The ballpark experience is pretty no-frills, but considering the lack of time to prepare, this isn’t surprising. What may be surprising are the value ($10.50 for seats behind the plate as of this writing) and the knowledgeable fan base.

On Friday, we sat next to a woman who recently moved to town from the Pacific Northwest. She noticed I was keeping score and struck up a conversation. When I mentioned that we were visiting from San Diego, she immediately asked me about the Escondido situation.

This woman is not your typical fan. Come to find out, she’s a huge Mariners fan who saw Ken Griffey Jr. play in his pro debut at Bellingham back in 1987. Still, the fact that I sat next to some random person who was that in tune to the potential future of this ballclub gave me pause.

For largely selfish reasons, I’ve been in favor of seeing the Padres Triple-A affiliate come to Escondido. That said, with finances being what they are and given that folks in Tucson have warmed to a team they didn’t know would exist, I wonder if keeping it out there — not as close as the San Diego front office might like, but still closer than Portland — might make more sense?

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20 Responses »

  1. re: Tucson warming to a team? Now that’s punny :-)

    re: Guzman (and McAnulty) … it always frustrates me when guys are good hitters and still seem far, far away from MLB … it just seems tragic … reminds me of Wily Mo Pena … who got noticed by KG @ BP today …

    Wily Mo Pena, OF, Diamondbacks (Triple-A Reno): 2-for-4, 2B, HR (17), 2 R, 2 RBI, K. 17 home runs in 169 at-bats and .361/.438/.740 overall.

    re: LeBlanc … he doesn’t even seem to be a good AAA pitcher? What’s your prediction … does he ever help the Padres again … or is he done?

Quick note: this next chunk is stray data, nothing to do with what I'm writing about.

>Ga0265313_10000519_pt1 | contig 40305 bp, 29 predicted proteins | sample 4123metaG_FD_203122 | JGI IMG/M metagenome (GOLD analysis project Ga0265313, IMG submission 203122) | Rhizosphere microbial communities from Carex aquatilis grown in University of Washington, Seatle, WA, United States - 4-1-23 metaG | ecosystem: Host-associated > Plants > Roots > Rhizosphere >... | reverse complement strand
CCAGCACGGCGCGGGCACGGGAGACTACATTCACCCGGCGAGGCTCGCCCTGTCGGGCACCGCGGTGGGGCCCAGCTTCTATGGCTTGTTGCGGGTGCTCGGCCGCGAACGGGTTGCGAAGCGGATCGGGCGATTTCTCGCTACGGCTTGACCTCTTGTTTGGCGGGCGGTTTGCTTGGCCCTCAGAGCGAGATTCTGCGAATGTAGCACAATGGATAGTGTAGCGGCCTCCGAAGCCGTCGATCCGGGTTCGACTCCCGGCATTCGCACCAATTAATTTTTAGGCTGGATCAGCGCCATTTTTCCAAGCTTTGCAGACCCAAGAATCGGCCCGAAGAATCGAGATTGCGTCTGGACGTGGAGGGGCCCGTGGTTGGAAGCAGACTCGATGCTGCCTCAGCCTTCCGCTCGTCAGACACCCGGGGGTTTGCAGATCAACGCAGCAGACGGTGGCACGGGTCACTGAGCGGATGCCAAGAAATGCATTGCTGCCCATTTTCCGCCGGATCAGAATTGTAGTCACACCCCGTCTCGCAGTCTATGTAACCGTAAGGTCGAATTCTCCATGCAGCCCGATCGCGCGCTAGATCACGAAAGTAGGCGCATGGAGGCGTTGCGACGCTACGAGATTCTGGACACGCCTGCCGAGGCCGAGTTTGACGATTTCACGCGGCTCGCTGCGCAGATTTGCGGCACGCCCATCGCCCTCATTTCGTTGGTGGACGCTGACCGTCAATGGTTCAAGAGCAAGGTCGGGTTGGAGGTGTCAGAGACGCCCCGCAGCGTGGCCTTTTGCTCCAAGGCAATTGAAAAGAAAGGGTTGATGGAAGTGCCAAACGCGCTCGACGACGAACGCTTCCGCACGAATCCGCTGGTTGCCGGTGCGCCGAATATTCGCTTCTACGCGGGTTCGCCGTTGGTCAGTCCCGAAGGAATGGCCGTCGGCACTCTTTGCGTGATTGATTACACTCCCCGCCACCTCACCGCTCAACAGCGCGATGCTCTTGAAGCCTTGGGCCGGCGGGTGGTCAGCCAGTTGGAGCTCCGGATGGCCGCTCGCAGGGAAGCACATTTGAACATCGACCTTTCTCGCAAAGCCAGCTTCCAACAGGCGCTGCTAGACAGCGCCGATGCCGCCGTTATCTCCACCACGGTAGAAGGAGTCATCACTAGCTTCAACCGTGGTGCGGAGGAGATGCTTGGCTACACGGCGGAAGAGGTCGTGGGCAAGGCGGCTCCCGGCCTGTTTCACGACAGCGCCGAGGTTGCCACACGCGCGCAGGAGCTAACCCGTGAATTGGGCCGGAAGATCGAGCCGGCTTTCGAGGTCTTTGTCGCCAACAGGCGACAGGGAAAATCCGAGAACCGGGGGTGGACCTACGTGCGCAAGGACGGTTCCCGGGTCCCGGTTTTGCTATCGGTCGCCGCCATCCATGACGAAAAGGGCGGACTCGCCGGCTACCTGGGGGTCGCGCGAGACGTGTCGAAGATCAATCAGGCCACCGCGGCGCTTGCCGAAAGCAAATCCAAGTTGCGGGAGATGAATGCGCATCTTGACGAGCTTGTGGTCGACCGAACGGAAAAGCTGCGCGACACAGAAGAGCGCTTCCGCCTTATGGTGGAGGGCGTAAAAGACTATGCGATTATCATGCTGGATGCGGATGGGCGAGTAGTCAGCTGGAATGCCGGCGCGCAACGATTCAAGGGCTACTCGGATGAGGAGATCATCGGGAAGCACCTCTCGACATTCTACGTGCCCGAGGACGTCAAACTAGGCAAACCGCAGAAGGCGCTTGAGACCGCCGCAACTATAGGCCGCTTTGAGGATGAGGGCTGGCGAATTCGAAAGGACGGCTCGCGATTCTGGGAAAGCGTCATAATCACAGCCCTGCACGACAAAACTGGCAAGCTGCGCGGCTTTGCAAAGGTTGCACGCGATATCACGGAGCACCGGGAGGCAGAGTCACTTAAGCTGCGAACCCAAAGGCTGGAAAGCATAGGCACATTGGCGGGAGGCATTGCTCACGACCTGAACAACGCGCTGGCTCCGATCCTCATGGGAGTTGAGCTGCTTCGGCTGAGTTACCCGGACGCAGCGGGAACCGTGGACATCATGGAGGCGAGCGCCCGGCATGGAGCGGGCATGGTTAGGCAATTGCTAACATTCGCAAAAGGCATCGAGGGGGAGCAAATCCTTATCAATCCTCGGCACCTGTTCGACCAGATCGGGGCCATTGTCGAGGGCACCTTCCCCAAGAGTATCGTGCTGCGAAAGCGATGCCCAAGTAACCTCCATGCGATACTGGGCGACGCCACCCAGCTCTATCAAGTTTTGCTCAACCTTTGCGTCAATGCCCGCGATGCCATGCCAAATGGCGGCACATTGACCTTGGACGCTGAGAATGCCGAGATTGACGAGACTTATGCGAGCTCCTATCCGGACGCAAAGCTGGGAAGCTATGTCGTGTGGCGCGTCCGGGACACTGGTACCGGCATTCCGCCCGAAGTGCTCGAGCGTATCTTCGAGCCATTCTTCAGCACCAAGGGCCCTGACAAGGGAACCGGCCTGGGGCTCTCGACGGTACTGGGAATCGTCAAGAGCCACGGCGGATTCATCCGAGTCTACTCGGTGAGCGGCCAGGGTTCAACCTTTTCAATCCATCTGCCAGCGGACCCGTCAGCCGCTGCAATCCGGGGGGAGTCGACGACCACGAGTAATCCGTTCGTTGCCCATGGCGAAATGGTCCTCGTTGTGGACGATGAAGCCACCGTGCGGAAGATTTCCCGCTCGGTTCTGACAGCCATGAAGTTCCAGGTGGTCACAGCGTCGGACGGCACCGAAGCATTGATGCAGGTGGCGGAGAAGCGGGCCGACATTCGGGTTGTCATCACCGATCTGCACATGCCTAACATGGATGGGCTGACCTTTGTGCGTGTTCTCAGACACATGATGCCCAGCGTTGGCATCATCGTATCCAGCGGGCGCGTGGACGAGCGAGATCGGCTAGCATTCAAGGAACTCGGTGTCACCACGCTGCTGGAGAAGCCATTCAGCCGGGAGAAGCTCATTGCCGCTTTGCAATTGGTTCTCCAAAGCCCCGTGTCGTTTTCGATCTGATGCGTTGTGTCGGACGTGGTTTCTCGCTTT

2. I really, really, really hope Escondido doesn’t pay for a stadium. There are so many more important things the city should spend its money on.

  3. @lynchmob – leblanc could be another greer

    @pat – I couldn’t disagree more. The project would bring jobs and taxes. Restaurants would pop up around the area, maybe even some much needed Escondido nightlife(currently non existent). Hotel, restaurant, and memorabilia tax revenue are all important in addition to the jobs.

  4. Setting aside the economics of such a deal, AAA in Escondido, with some sort of cool little park like the Diamond, would put a lot of pressure on the MLB Padres to field a good team.

    I can’t be the only person who’d rather spend $9 on a AAA seat to watch players I’ve never heard of than drive downtown, pay for parking, pay $18 for a seat and watch players I’ve mostly never heard of. What would you bet that the AAA crowd would be a lot more into the game than a typical Petco crowd, too?

  5. The overall financial of new ballparks is questionable, at best. Best outcome: Private company builds and maintains stadium, downtown Esc. benefits:

  6. @ Padresfuture: Spoken like an owner. I have no problem with it as long as the owners buy the land and build the stadium, or even lease the land at FMV and build the stadium, but public funding of stadiums which generate tons of money for the owners of the teams who inhabit them is just plain wrong. There’s plenty of evidence out there the deals are bad for the public/taxpayer and great for the owners.

  7. I hope Tucson makes the AAA Padres their team for a long time. It’s a nice little road trip and it’s closer to Kartchner Caverns State Park.

    Escondido is just too close and stands between the Padres and the Storms.
    Wanna see the young guys, go up 15 and check them out at the Diamond.

  8. @Pat

    Totally agree. I’m unaware of any unbiased study that shows publicly funded stadiums offer a good ROI for the city/county that provides the money. Sure, there’s more activity in the Gaslamp now. That could have happened in many other ways, for less investment, on a less seasonal basis, and without enriching John Moores.


    There’s a possibility that instead of vulturing fans from the big club, a AAA team in Escondido would create more baseball fans, period, with a strong affinity for the Padres. Think of minor league baseball as a gateway drug, cheap, easy to get, and fun. So few players from High A will even get a cup of coffee, and when they do it will be years since they played in Elsinore. There’s just not the same knock-on effect at that level as seeing guys who are one phone call away from Petco. Let’s not forget that the Padres may not stay in Elsinore forever, affiliation turnover is common.